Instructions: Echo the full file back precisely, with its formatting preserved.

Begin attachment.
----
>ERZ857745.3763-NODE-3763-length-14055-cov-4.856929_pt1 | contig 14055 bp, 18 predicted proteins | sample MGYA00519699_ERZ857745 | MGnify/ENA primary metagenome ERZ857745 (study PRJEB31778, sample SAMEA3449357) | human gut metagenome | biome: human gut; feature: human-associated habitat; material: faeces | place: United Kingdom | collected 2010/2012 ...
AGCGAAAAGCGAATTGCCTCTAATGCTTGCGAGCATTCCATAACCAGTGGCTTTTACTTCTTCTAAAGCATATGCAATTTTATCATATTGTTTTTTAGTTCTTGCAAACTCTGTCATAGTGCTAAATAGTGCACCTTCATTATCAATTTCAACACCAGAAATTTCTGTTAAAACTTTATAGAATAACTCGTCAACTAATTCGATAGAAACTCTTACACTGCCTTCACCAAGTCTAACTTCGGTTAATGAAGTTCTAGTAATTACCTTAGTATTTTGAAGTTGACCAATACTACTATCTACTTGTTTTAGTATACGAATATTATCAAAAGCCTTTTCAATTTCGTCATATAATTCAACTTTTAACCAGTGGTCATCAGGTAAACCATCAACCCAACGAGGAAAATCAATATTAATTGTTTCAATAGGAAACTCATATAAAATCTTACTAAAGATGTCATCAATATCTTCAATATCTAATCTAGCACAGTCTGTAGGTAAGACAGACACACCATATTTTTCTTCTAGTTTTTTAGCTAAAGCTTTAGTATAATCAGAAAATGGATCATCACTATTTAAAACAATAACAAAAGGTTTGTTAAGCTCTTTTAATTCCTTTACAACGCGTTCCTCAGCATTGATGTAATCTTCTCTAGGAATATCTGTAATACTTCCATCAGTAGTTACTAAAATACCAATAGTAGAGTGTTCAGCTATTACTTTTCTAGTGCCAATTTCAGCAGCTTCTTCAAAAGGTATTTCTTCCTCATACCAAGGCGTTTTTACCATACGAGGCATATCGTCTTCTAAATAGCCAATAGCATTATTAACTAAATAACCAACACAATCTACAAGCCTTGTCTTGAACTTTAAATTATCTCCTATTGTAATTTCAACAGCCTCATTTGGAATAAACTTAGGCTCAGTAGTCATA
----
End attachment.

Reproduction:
>ERZ857745.3763-NODE-3763-length-14055-cov-4.856929_pt1 | contig 14055 bp, 18 predicted proteins | sample MGYA00519699_ERZ857745 | MGnify/ENA primary metagenome ERZ857745 (study PRJEB31778, sample SAMEA3449357) | human gut metagenome | biome: human gut; feature: human-associated habitat; material: faeces | place: United Kingdom | collected 2010/2012 ...
AGCGAAAAGCGAATTGCCTCTAATGCTTGCGAGCATTCCATAACCAGTGGCTTTTACTTCTTCTAAAGCATATGCAATTTTATCATATTGTTTTTTAGTTCTTGCAAACTCTGTCATAGTGCTAAATAGTGCACCTTCATTATCAATTTCAACACCAGAAATTTCTGTTAAAACTTTATAGAATAACTCGTCAACTAATTCGATAGAAACTCTTACACTGCCTTCACCAAGTCTAACTTCGGTTAATGAAGTTCTAGTAATTACCTTAGTATTTTGAAGTTGACCAATACTACTATCTACTTGTTTTAGTATACGAATATTATCAAAAGCCTTTTCAATTTCGTCATATAATTCAACTTTTAACCAGTGGTCATCAGGTAAACCATCAACCCAACGAGGAAAATCAATATTAATTGTTTCAATAGGAAACTCATATAAAATCTTACTAAAGATGTCATCAATATCTTCAATATCTAATCTAGCACAGTCTGTAGGTAAGACAGACACACCATATTTTTCTTCTAGTTTTTTAGCTAAAGCTTTAGTATAATCAGAAAATGGATCATCACTATTTAAAACAATAACAAAAGGTTTGTTAAGCTCTTTTAATTCCTTTACAACGCGTTCCTCAGCATTGATGTAATCTTCTCTAGGAATATCTGTAATACTTCCATCAGTAGTTACTAAAATACCAATAGTAGAGTGTTCAGCTATTACTTTTCTAGTGCCAATTTCAGCAGCTTCTTCAAAAGGTATTTCTTCCTCATACCAAGGCGTTTTTACCATACGAGGCATATCGTCTTCTAAATAGCCAATAGCATTATTAACTAAATAACCAACACAATCTACAAGCCTTGTCTTGAACTTTAAATTATCTCCTATTGTAATTTCAACAGCCTCATTTGGAATAAACTTAGGCTCAGTAGTCATA